No. Snakes lack eyelids, so their gaze is seemingly locked in a stare. Staring at a snake's eyes will not cause a person or animal to become hypnotized. However, some animals may freeze their movements or exhibit strange behavior around snakes due to fear, curiosity or for defensive immobility.
  • Do snakes consume agricultural products? 
    Snakes feed only upon animals. Thus plants, seeds, fruit, milk, etc., are not consumed. Snakes will, at times, feed on chicken eggs, chicks, small rabbits, and farmed crawfish, catfish and frogs. Whether or not an economically noticeable quantity is consumed remains to be determined.
  • Do snakes spit? 
    Certain species of African and Asian cobras can propel venom from their fangs, but no American snakes are able to do so. Clumps of foam found on shrubs and vines in Louisiana are sometimes thought to be "snake spit", but this foam is produced by spittle bugs.
  • Do snakes travel in pairs? 
    Two snakes may often be found together, or a snake will be found where one had recently been killed. Such associations are sometimes based on male attraction to female snakes. During the breeding season, female snakes produce pheromones that attract, and can be trailed by, male snakes. If a female snake is located or killed during the breeding season, a male may trail to the female or to where she was most recently. However, snakes tend not to be social, and congregate only when food is localized, to mate, or to den-up during cold weather.
  • What about nests of snakes?
    Snakes lay eggs in warm, damp areas such as within rotten logs and old sawdust and leaf piles. Live bearing snakes give birth in secluded spots within the home range of the female parent. Once the young are born or hatched they are on their own, and tend to disperse within a few hours or days. It is rare that anyone encounters such a group of snakes. Louisiana snakes lay eggs from May to July, and these hatch between late July and late September. Live-bearing snakes give birth in July to October. Most Asnake nest@ stories are the result of several snakes being seen together, which is an infrequent event. Lack of suitable hibernating sites may force snakes to congregate in favorable spots such as cavities in embankments, old foundations, walls of abandoned buildings, etc. In such cases the snakes are temporarily utilizing a resource, and are not congregated for social purposes. As soon as weather conditions permit, the snakes will disperse over a wide area. There is little reason for anyone to believe that he or she will Astep on@ or Aswim into@ a supposed nest of snakes.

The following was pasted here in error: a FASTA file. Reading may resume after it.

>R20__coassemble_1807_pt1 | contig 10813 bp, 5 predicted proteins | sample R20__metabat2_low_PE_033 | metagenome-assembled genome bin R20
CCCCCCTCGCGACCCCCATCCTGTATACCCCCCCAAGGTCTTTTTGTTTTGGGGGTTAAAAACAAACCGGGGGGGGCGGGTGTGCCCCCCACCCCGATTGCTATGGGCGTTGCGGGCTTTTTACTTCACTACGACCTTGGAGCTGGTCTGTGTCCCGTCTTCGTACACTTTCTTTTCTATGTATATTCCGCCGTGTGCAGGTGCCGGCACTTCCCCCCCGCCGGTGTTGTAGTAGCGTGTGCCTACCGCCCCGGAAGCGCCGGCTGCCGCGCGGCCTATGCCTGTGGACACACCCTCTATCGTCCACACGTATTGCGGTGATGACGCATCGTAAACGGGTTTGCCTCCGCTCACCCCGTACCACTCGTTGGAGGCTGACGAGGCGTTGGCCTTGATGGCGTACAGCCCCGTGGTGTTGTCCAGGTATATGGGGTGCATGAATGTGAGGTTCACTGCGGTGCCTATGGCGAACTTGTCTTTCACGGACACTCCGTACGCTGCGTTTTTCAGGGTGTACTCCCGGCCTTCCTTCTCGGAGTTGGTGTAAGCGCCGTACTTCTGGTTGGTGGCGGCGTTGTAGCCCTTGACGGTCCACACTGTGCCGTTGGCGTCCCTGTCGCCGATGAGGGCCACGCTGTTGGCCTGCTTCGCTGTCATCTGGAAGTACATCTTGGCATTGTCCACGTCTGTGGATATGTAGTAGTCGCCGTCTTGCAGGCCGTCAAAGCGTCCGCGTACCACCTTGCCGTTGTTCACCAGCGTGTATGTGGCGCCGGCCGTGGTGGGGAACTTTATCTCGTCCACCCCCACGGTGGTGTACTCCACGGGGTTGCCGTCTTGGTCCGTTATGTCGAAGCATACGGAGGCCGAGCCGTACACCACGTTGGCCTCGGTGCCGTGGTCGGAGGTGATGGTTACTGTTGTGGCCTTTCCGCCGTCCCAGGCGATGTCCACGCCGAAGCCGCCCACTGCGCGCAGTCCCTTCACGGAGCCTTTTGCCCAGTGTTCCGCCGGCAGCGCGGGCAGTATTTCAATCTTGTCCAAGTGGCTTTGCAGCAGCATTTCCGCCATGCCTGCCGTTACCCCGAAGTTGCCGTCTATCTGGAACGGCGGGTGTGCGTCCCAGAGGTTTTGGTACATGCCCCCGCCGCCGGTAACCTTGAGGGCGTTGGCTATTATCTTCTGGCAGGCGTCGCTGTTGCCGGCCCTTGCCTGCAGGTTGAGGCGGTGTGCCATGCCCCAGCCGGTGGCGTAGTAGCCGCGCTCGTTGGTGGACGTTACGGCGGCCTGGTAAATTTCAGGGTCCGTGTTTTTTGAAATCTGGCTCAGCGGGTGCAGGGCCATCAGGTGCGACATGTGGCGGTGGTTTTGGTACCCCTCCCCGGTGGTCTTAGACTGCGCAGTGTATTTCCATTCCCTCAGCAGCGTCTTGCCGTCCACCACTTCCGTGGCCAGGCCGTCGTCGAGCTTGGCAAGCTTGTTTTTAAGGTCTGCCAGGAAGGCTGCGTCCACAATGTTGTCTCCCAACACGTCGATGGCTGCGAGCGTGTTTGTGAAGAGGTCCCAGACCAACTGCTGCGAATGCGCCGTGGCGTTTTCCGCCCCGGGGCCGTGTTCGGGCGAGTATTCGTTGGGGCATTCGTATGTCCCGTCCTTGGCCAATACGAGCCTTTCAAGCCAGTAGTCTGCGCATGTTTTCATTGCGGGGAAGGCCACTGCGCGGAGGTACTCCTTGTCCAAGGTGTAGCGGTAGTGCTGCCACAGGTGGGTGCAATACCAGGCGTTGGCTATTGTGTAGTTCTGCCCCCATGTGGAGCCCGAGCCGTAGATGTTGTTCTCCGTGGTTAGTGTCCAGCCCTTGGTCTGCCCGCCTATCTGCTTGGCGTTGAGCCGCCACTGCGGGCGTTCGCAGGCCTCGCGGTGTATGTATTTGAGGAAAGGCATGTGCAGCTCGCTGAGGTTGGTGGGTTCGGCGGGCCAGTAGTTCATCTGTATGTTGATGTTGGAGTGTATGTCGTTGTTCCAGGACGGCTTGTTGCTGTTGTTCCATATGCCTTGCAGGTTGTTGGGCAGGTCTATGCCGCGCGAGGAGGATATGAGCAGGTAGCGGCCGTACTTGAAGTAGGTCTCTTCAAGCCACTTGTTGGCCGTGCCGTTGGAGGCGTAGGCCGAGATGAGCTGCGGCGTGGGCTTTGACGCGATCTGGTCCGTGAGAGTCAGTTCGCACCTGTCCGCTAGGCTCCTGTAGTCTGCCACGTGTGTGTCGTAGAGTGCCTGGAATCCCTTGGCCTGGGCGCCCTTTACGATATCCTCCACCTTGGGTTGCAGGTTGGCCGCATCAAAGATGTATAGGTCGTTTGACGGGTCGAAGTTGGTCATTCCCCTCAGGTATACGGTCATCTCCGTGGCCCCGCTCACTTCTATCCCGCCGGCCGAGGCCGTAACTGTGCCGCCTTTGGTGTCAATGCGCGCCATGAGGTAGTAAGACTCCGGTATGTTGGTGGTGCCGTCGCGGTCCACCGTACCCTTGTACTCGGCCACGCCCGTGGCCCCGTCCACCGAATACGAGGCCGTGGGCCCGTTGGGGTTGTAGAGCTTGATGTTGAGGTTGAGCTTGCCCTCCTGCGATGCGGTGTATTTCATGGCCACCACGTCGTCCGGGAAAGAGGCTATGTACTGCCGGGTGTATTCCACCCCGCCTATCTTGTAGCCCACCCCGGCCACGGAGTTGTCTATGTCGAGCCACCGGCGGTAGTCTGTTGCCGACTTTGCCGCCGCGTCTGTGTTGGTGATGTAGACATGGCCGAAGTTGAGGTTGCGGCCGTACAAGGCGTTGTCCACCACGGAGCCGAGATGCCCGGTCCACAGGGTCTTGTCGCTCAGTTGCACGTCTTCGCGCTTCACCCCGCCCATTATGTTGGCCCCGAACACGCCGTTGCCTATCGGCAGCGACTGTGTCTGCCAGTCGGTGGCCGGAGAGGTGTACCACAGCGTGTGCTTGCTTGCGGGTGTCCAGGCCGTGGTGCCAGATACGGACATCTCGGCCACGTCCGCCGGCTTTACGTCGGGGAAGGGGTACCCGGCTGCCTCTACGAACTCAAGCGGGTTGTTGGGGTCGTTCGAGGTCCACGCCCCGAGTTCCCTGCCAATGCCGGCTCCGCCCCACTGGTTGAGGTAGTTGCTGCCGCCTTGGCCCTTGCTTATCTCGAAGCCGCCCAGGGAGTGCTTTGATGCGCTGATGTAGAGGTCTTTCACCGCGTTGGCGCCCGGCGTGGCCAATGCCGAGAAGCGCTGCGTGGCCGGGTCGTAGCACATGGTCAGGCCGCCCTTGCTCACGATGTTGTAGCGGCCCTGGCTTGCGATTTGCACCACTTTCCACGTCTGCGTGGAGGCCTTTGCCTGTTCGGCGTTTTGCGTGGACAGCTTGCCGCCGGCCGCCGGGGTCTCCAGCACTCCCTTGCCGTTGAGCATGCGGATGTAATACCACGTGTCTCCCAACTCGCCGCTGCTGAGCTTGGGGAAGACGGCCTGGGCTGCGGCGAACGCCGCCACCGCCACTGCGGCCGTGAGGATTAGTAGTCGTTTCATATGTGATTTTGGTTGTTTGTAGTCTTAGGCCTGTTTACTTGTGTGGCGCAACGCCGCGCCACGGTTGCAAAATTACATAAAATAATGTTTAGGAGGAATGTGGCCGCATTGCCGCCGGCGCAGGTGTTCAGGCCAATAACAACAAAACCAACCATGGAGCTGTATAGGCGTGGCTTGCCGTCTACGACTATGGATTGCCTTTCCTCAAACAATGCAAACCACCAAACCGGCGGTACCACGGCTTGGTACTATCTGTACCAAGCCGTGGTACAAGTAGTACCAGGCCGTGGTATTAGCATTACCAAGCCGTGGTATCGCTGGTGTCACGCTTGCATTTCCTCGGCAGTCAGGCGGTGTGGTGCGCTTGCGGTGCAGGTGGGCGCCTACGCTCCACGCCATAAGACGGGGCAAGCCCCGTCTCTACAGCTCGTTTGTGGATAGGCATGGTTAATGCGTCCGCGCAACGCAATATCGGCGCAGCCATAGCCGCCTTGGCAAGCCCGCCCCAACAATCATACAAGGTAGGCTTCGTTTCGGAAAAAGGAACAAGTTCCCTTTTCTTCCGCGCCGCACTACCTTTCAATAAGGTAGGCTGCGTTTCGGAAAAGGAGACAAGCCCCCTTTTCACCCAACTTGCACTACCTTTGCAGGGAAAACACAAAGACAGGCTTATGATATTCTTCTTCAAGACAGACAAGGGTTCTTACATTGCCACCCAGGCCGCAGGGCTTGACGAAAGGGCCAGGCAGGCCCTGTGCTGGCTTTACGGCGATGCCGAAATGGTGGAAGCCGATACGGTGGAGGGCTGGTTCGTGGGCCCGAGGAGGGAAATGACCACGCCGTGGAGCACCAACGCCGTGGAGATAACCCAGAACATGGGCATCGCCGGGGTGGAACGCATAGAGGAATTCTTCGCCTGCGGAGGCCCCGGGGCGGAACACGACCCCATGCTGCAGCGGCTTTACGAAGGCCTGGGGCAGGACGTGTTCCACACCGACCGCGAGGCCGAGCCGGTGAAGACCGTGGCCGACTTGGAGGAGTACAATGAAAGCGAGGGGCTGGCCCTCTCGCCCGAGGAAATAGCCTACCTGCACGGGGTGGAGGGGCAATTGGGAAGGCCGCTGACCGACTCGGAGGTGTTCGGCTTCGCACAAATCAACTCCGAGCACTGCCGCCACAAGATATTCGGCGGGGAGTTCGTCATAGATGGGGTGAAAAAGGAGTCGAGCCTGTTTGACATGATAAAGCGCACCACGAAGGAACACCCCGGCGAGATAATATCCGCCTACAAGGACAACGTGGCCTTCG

• Why am I suddenly seeing snakes in my yard? 
    Snakes may periodically travel in search of new resources such as food, water and mates. They may move during periods of drought or heavy rains, or when a particular prey source changes such as when nestling birds fledge or tadpoles metamorphose. Snakes may enter yards seeking new resources, but will often leave within a day or two when they are unable to find favorable food and shelter. Most snakes have territories of several acres or more, and will not remain long within an area as small as a yard.
  • Do snakes go blind at specific times? 
    No. A snake's eyes are covered by a transparent scale that becomes blue-gray within several days of shedding its skin. Snakes see poorly when ?in shed?, but can detect movement of nearby objects and light. Snakes shed up to several times each year, depending on their growth rate.
  • Do all snakes have fangs? 
    Only venomous snakes possess a pair of highly modified hollow teeth, or fangs, towards the front of the upper jaw. In Louisiana?s non-venomous snakes, all of the teeth are relatively short, and roughly equal in length.
  • Do snakes make holes? 
    Most snakes use holes dug by other animals, or cavities left by rotting tree roots, for shelter. Holes of 1-3? diameter that appear in yards are usually the results of crawfish or small mammals such as moles. Few Louisiana snakes burrow, and those that do must burrow in soil that is loose enough that it collapses behind the snake.